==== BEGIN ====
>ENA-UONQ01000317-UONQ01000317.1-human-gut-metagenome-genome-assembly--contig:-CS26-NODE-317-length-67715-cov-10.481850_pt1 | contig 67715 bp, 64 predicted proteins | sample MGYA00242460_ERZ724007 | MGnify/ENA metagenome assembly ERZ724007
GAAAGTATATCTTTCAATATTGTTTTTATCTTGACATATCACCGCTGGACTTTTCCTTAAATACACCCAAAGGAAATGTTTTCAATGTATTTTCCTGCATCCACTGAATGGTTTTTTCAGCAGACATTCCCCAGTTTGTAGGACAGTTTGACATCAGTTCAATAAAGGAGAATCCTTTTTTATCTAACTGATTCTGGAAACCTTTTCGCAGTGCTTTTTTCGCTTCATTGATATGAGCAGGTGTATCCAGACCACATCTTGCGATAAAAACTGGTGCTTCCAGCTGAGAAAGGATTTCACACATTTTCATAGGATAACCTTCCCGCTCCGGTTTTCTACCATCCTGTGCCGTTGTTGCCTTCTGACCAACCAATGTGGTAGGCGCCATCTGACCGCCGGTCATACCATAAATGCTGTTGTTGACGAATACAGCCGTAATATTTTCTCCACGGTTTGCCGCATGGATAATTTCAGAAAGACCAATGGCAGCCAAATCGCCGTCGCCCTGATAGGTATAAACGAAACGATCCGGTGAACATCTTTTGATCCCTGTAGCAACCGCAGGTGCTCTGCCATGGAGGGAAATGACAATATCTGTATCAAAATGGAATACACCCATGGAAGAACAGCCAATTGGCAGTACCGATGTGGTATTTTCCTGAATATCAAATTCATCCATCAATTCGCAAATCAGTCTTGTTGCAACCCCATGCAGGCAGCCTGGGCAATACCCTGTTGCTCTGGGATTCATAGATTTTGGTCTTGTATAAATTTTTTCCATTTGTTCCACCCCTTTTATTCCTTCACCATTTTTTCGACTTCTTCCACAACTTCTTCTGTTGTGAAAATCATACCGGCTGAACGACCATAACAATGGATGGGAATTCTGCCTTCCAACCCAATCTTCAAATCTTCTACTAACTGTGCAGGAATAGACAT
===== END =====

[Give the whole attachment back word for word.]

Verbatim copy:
>ENA-UONQ01000317-UONQ01000317.1-human-gut-metagenome-genome-assembly--contig:-CS26-NODE-317-length-67715-cov-10.481850_pt1 | contig 67715 bp, 64 predicted proteins | sample MGYA00242460_ERZ724007 | MGnify/ENA metagenome assembly ERZ724007
GAAAGTATATCTTTCAATATTGTTTTTATCTTGACATATCACCGCTGGACTTTTCCTTAAATACACCCAAAGGAAATGTTTTCAATGTATTTTCCTGCATCCACTGAATGGTTTTTTCAGCAGACATTCCCCAGTTTGTAGGACAGTTTGACATCAGTTCAATAAAGGAGAATCCTTTTTTATCTAACTGATTCTGGAAACCTTTTCGCAGTGCTTTTTTCGCTTCATTGATATGAGCAGGTGTATCCAGACCACATCTTGCGATAAAAACTGGTGCTTCCAGCTGAGAAAGGATTTCACACATTTTCATAGGATAACCTTCCCGCTCCGGTTTTCTACCATCCTGTGCCGTTGTTGCCTTCTGACCAACCAATGTGGTAGGCGCCATCTGACCGCCGGTCATACCATAAATGCTGTTGTTGACGAATACAGCCGTAATATTTTCTCCACGGTTTGCCGCATGGATAATTTCAGAAAGACCAATGGCAGCCAAATCGCCGTCGCCCTGATAGGTATAAACGAAACGATCCGGTGAACATCTTTTGATCCCTGTAGCAACCGCAGGTGCTCTGCCATGGAGGGAAATGACAATATCTGTATCAAAATGGAATACACCCATGGAAGAACAGCCAATTGGCAGTACCGATGTGGTATTTTCCTGAATATCAAATTCATCCATCAATTCGCAAATCAGTCTTGTTGCAACCCCATGCAGGCAGCCTGGGCAATACCCTGTTGCTCTGGGATTCATAGATTTTGGTCTTGTATAAATTTTTTCCATTTGTTCCACCCCTTTTATTCCTTCACCATTTTTTCGACTTCTTCCACAACTTCTTCTGTTGTGAAAATCATACCGGCTGAACGACCATAACAATGGATGGGAATTCTGCCTTCCAACCCAATCTTCAAATCTTCTACTAACTGTGCAGGAATAGACAT